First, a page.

FST versus ELDOA

By Kathleen Trotter, FIS, PTS

In part one of this article series, I highlighted how ELDOA and FST are similar — most notably that neither target one particular muscle or joint in isolation. Both approach the body as a “functionally integrated body” unified by fascia. Next, I provided a quick recap of what exactly fascia is — the link between all structures within the body. Lastly, I gave a brief explanation of FST — the oversimplified definition being a form of stretching “done” on a client by a practitioner to stretch fascial lines rather than muscles.

Here we look more closely at ELDOA.

ELDOA (LOADS in English) was created by the revered Dr. Guy Voyer. ELDOA postures allow participants to tense myofascial chains around the spinal segment they are attempting to address. The goal is improved spinal joint mechanics, increased blood flow, reduced pressure and rehydration of the spinal discs, improved muscle tone and posture, and increased proprioception and general awareness. In short, the goal is “postural normalization.”

ELDOA has evolved into a method (like Pilates) that anyone can use to maintain or improve spinal health, but initially Dr. Voyer created ELDOA to complement hands-on therapy — as homework therapists could give clients between treatments. He believes, as I do, that consistency is paramount; the best results come from treatment plus daily homework (versus simply passive treatment). Although group ELDOA classes exist, the emphasis is on daily self-practice. Dr. Voyer is known for saying, “You are your own best therapist.”

A Look at the Positives

Many of my clients see osteopaths or chiropractors and receive ELDOA postures as homework. Since homework is often given hastily after treatment, clients are sometimes unclear on form. Being certified in ELDOA allows me to help clients make sense of their homework.

ELDOA is realistic. Practice does not require a huge time commitment. The goal is to hold each posture for one minute. There is often strong client buy-in — most people will do something for a minute. Plus, the at-home, do-it-yourself, “you are your own therapist” approach allows clients to feel in control.

Clients appreciate the targeted approach. Participants are typically given only one or two postures targeted to their needs.

ELDOA complements other forms of exercise. It’s not about eliminating what a client likes; it’s about adding something to improve function, posture, and spinal health.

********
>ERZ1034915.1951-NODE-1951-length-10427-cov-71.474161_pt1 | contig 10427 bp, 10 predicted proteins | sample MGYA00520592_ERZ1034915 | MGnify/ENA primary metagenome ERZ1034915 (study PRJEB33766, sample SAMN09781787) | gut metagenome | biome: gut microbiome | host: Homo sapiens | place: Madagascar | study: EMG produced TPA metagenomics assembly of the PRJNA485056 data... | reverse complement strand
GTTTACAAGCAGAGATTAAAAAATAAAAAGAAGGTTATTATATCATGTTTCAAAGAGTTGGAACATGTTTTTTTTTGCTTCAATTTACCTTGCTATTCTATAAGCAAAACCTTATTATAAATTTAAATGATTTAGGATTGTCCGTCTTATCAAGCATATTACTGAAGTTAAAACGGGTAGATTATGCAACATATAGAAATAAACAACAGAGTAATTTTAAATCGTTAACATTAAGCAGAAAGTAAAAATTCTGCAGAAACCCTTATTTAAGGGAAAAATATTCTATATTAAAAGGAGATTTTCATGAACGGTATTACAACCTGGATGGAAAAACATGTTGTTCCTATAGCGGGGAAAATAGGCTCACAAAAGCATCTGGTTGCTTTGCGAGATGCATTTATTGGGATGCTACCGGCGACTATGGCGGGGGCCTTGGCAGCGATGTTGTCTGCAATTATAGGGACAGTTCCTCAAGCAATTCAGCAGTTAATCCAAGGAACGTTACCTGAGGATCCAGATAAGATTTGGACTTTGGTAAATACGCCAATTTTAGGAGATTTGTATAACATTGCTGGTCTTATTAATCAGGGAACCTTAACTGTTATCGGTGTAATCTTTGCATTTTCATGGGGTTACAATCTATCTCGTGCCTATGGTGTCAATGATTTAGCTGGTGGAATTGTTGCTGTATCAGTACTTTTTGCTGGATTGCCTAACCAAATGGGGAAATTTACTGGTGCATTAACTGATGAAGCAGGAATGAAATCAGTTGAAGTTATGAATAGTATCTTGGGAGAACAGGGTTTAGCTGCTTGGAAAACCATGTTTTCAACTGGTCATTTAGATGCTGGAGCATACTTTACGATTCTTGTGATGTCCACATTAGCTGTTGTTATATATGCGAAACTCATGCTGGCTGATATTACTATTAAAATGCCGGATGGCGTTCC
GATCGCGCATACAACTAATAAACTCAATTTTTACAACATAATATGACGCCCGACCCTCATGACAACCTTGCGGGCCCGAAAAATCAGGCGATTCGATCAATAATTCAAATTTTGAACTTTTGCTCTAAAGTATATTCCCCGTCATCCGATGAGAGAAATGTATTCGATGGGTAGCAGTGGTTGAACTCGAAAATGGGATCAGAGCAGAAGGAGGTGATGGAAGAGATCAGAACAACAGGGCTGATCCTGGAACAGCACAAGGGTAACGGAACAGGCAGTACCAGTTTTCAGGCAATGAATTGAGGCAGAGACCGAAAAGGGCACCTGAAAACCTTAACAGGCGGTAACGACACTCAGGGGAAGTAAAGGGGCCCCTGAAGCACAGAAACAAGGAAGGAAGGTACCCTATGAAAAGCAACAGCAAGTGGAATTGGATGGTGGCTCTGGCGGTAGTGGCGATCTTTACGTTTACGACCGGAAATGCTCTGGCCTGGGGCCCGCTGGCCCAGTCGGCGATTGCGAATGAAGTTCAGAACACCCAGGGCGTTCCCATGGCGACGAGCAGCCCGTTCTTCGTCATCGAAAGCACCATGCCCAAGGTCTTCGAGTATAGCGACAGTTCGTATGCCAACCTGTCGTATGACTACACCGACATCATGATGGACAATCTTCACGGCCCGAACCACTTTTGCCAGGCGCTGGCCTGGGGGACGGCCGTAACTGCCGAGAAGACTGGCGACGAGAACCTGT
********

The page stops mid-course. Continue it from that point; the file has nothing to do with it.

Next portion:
A Look at the Negatives

In addition to the expense of the course, not everyone loves the static nature of ELDOA. The postures are intense, but if your clients are looking for that “endorphin hit”, they often are not the people who buy-in to ELDOA.

Favourite Exercise — L5-S1 ELDOA

Kathleen Trotter
Kathleen Trotter
Kathleen Trotter
Kathleen Trotter

I never go to bed without doing the L5-S1 ELDOA. It puts my body in its happy place.

Start on your back, legs up a wall, pelvis flat on the floor. Straighten your legs, dorsiflex your ankles, and invert your feet. Lengthen through the crown of your head — like someone is magnetizing it to the wall behind you. Straighten your arms, externally rotate your humeri, and flex through your hands.

Hold. Breathe. Intensify the posture by simultaneously keeping your breastbone heavy and lumbar flat while extending through the heels, crown of the head, coccyx, and lumbosacral joint. Hold for up to one minute. Never come out of a move quickly. Slowly release one body part at a time.


Don’t mistake watching videos online for being certified. Either invest in the courses or refer out. Classroom time is needed both for hands-on practice and to understand factors of progression, contraindications, and scope of practice. Even when certified, don’t be a hero and try to solve someone’s undiagnosed back pain. REFER to a registered therapist. Neither technique is a panacea, and one certification does not make you a medical professional.

Ultimately, both ELDOA and FST are “tools” in your toolbox. I have personally found them useful, but my clientele is typically older. They appreciate the mobility and postural benefits, and regularly consult osteopaths and chiropractors, so they value my homework tweaks.

Are EDLOA and FST right for you? Only you know. If they are not useful now, maybe they will be in the future. Put this knowledge in your ‘back pocket’ for if and when it becomes relevant!


Kathleen Trotter holds a masters in Exercise Science, is the author of two books including the new book Your Fittest Future Self, and is a Personal trainer, Nutritionist, Pilates Specialist and Life Coach. Visit her at KathleenTrotter.com

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